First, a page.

Hear it in RealAudio.

  • Power Point (Ocotber 23rd, 2000)
    Ian Shoales thinks it's pretty safe to say without Power Point the entire global economy would collapse like a house of cards.
    Hear it in RealAudio.

  • Cue Cat (Ocotber 16th, 2000)
    Ian Shoales says Cue Cat sounds like it wouldn't be a hellish multimedia experience in any way.
    Hear it in RealAudio.

  • Old Stuff (Ocotber 9th, 2000)
    The laser-light show, a fixture at the Morrison Planetarium in San Francisco's Golden Gate Park for 26 years, has shut down. Ian Shoales mourns.
    Hear it in RealAudio.

  • Hello, My Name Is Yuma (Ocotber 2nd, 2000)
    The Internet Underground recently sponsored a contest asking soon-to-be parents name their child after the site - IUMA, that's I U M A (pronounced Yuma), in return for five grand. Ian shares his thoughts.
    Hear it in RealAudio.

  • Itoke (September 25th, 2000)
    Itoke wants to sell marijuana over the Internet. Ian Shoales says: "I'll bet they did have a business model. Then they got stoned and forgot where they left it."
    Hear it in RealAudio.

  • E-Books (September 18th, 2000)
    Ian Shoales says everybody has gotten hysterical about e-publishing. Articles are written, business models drawn up, ventures launched, opinions shared-- and then all of a sudden, it's over.
    Hear it in RealAudio.

  • Gravitas (September 11th, 2000)
    Ian Shoales says journalists have sprung an unfamiliar word on us, but acted as though it's a word we use all the time, even though most of had never even heard of it before they sprung it on us. That word is: gravitas.
    Hear it in RealAudio.

  • Tomorrow's TeeVee (September 4th, 2000)
    Ian Shoales wants to know: does anybody remember, before this whole Internet thing blew everything else out of the water, that the next big thing was going to be the television of tomorrow-- the telecomputer.
    Hear it in RealAudio.

  • Androids (August 28th, 2000)
    Ian Shoales wonders: what is the deal with WIRED Magazines obsession with androids?
    Hear it in RealAudio.

  • Telephone Beals (August 21st, 2000)
    Although he telephone has sort of got lost in the shuffle in the Internet hype, Ian Shoales still reads his phone bill each month, and it's come to his attention that there's a bit of controversy around its content.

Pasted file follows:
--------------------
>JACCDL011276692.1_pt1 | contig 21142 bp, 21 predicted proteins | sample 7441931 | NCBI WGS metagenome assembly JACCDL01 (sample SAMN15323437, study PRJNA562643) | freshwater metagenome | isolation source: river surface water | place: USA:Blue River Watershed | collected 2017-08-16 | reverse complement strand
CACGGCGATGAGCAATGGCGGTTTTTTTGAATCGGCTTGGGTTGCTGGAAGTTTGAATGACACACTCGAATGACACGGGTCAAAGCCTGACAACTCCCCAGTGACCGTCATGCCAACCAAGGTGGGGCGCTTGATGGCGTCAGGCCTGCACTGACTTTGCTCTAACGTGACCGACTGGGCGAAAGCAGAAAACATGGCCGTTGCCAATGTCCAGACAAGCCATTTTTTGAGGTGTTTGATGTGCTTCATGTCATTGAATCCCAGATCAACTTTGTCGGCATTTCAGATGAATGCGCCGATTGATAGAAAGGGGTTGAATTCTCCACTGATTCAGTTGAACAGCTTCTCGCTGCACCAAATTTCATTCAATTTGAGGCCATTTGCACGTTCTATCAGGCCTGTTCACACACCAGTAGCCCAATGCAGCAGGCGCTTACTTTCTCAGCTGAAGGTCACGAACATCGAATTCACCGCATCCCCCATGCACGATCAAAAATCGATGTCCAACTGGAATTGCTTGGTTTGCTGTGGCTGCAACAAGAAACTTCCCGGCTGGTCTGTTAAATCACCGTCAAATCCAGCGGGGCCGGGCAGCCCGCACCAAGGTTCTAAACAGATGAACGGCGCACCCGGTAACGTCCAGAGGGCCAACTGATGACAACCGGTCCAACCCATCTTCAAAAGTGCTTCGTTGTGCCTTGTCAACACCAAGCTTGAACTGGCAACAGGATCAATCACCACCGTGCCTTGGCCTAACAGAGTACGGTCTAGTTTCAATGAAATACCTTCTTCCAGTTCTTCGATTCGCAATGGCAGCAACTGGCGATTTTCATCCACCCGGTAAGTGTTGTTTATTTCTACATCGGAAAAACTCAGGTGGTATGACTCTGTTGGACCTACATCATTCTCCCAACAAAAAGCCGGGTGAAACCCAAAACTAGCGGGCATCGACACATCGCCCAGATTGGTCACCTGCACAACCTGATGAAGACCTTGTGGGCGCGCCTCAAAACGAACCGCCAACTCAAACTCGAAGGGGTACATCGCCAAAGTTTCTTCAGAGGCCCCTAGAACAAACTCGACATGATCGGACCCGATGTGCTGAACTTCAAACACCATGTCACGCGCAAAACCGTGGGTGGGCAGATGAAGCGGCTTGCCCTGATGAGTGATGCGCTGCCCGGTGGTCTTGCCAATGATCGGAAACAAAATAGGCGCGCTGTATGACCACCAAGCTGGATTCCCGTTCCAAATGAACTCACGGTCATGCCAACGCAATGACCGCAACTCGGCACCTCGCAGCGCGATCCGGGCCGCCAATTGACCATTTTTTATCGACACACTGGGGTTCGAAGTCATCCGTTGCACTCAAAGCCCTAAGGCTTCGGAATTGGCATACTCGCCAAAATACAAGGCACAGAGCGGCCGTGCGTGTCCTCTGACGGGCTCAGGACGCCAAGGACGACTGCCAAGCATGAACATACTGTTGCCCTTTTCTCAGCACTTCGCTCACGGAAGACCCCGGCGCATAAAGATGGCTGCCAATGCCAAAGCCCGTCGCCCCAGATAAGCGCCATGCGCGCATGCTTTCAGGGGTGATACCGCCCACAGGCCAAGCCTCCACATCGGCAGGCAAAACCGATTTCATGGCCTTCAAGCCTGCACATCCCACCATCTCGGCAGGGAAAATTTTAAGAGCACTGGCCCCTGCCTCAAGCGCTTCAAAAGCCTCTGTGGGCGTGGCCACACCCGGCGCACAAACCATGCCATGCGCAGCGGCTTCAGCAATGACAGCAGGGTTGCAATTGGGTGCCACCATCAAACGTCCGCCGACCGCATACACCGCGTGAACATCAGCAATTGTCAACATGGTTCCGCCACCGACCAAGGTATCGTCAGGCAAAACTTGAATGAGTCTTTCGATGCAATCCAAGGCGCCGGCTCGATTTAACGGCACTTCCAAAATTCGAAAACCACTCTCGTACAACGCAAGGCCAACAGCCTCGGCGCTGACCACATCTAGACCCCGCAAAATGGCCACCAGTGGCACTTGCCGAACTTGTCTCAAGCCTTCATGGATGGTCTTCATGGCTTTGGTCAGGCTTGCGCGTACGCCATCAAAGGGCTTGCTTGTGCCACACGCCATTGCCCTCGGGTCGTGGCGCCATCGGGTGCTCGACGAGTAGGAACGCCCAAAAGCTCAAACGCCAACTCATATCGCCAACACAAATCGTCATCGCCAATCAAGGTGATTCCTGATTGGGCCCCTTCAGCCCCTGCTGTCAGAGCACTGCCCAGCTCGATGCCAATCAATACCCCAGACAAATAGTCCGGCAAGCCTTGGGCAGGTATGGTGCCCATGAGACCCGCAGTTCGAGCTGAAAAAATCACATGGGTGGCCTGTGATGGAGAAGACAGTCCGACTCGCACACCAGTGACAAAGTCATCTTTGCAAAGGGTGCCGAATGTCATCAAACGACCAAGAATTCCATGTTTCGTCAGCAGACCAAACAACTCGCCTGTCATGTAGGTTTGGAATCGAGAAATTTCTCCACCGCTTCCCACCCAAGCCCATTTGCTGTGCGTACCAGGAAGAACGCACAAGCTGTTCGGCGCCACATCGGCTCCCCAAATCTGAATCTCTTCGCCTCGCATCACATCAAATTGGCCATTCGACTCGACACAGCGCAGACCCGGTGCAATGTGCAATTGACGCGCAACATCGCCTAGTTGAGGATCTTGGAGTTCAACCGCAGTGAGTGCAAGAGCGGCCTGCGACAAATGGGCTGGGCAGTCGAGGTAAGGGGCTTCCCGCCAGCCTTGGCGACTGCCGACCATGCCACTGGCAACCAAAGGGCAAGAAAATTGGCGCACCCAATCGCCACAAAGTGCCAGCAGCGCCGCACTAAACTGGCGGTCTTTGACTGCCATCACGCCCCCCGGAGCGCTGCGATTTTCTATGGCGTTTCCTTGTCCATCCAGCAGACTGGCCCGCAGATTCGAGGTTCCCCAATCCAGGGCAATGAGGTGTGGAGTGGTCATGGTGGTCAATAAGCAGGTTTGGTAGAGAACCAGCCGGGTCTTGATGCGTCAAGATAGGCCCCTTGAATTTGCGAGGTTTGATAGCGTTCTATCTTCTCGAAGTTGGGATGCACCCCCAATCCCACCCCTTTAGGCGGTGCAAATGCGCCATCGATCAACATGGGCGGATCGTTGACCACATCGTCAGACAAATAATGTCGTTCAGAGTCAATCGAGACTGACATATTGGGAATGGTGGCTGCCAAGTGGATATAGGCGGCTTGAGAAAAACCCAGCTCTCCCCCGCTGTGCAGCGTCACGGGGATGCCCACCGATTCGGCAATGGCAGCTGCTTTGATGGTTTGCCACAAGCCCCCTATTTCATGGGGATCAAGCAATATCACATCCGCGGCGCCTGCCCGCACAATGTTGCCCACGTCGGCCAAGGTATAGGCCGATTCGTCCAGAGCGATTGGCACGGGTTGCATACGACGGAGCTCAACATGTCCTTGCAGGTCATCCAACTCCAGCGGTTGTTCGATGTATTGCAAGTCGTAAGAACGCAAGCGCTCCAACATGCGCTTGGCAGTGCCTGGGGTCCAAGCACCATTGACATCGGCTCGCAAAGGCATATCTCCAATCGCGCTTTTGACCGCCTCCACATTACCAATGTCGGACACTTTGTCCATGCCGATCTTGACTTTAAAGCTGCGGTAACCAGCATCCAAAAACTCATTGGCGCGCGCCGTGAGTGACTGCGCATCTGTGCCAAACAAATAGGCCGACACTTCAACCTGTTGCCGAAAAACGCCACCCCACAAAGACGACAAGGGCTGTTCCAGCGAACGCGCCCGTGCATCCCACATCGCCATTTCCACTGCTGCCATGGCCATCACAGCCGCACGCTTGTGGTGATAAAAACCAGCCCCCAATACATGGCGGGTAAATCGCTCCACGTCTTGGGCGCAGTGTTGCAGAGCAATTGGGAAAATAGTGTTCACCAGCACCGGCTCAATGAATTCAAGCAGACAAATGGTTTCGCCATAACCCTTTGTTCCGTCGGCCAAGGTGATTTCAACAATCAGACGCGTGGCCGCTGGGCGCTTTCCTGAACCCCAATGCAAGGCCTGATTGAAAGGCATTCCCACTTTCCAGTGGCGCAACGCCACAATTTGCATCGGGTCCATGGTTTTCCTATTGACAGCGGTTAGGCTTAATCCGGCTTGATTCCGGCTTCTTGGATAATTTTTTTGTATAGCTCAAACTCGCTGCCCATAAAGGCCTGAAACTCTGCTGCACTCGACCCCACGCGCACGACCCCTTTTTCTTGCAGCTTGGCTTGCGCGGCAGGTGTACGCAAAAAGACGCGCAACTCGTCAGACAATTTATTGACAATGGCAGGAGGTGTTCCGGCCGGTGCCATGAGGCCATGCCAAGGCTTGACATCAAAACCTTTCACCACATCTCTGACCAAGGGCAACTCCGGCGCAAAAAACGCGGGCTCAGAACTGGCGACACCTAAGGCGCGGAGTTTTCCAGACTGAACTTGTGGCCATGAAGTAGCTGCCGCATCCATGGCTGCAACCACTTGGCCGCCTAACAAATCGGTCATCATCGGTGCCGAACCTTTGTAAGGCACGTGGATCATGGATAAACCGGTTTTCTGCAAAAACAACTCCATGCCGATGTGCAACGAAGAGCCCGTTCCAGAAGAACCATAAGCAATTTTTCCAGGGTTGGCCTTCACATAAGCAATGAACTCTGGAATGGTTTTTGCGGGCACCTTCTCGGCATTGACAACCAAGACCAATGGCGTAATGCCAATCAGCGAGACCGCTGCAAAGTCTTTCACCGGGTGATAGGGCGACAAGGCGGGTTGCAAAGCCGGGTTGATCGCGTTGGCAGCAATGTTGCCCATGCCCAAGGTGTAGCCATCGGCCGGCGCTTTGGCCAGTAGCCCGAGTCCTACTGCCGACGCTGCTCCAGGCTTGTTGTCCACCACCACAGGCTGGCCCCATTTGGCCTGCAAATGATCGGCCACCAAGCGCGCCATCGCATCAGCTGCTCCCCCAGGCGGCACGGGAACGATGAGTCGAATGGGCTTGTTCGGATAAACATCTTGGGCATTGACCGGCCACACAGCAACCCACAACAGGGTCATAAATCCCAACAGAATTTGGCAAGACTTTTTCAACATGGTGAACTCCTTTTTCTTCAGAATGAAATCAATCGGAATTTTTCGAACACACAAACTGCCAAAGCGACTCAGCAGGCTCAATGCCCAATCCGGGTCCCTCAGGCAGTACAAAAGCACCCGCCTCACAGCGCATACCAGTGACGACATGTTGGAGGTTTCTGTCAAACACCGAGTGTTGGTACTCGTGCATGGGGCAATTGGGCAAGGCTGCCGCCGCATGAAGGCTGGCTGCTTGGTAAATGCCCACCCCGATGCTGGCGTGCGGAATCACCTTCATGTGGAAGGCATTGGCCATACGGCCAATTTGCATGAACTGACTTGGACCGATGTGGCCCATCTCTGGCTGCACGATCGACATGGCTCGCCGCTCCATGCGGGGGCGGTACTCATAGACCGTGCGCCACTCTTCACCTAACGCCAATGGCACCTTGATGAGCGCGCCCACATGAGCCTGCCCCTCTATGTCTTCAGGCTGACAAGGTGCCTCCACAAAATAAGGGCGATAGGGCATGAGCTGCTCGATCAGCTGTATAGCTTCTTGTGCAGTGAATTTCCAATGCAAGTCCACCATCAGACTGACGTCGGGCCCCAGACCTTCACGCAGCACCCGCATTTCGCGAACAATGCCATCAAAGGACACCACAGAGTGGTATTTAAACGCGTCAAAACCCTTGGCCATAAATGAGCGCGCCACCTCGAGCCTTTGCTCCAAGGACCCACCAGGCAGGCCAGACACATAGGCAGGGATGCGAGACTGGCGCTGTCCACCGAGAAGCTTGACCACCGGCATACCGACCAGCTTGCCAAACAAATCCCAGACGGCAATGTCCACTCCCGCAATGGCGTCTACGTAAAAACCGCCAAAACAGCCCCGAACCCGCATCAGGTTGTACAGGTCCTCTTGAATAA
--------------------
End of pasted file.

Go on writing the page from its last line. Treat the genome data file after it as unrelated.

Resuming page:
Hear it in RealAudio.

  • Tomorrow's Kitchen (August 14th, 2000)
    Ian Shoales says the dotcom economy is an analog to interior decoration. Sooner or later you gotta cook something, don't you?
    Hear it in RealAudio.

  • Darva (August 7th, 2000)
    The other shoe has dropped, along with Darva Conger's clothes, ending months of suspense, says Ian Shoales, at least for the diminishing demographic of the kind of guys who like see the kind of gals like Darva Conger with no clothes on.
    Hear it in RealAudio.

  • Football (July 31st, 2000)
    Ian Shoales found himself surrounded by football stories. The Green Bay Pickers? Dennis Miller on Monday night football? What can it all mean?
    Hear it in RealAudio.

  • Eminem (July 24th, 2000)
    Ian Shoales is tired of canned self-serving outrage by the interchangeable smooth-talking moral arbiters that swarm all over our airwaves, at places like MSNBC.
    Hear it in RealAudio.

  • Census (July 17th, 2000)
    Ian Shoales wonders why so many people were so upset about the census.
    Hear it in RealAudio.

  • New York (July 10th, 2000)
    Ian Shoales hates the way New York has to be not only on top of everything, but has to charge the rest of us for the privilege of sharing the information that only New York can offer.
    Hear it in RealAudio.

  • Auction Intangibles (July 3rd, 2000)
    Ian Shoales says after all the yanked auctions at EBay, it's clear that when you set the marketplace free, that sucker really knocks over some furniture doesn't it?
    Hear it in RealAudio.

  • Service Economy (June 26th, 2000)
    Ian Shoales says people are getting excited about the icons of fully clothed sultans, and there might not even be an emperor behind the virtual curtain, naked or not.
    Hear it in RealAudio.

  • Dr. Dre (June 19th, 2000)
    Ian Shoales, an expert on disrespect, finds Dr. Dre's concept of marketing fascinating.
    Hear it in RealAudio.

  • Stock Options (June 12th, 2000)
    Ian Shoales has thousands of dollars in vested stock options in an Internet company. If only he could figure out how to cash them in.
    Hear it in RealAudio.

  • Journalism Elite (June 5th, 2000)
    Ian Shoales just wonders why those wads of money being thrown at technical journalists by Line56 aren't being thrown at him.
    Hear it in RealAudio.

  • Disney V. Warner (May 29th, 2000)
    Disney V. Warner. Ian Shoales says its about money, and about Regis, and should we really care?
    Hear it in RealAudio.

  • Napster (May 22nd, 2000)
    Ian Shoales, an inveterate oldies fan, has something to say about Napster. Does this surprise you?
    Hear it in RealAudio.

  • Internet Bubble Burst (May 15th, 2000)
    Ian Shoales isn't surprised the Internet bubble burst, considering some of its contents.
    Hear it in RealAudio.

  • On A Taco (May 8th, 2000)
    Ian Shoales wonders why deceased religious and cultural figures chose to instantiate themselves on tacos.
    Hear it in RealAudio.

  • Oprah (May 1st, 2000)
    Ian Shoales just LOVES Oprah, and he's pretty impressed with her new magazine as well.
    Hear it in RealAudio.

  • Generation What? (April 24th, 2000)
    Ian Shoales says Generation Y feels a need to simplify its life. Heck, he just thinks it needs a better nickname.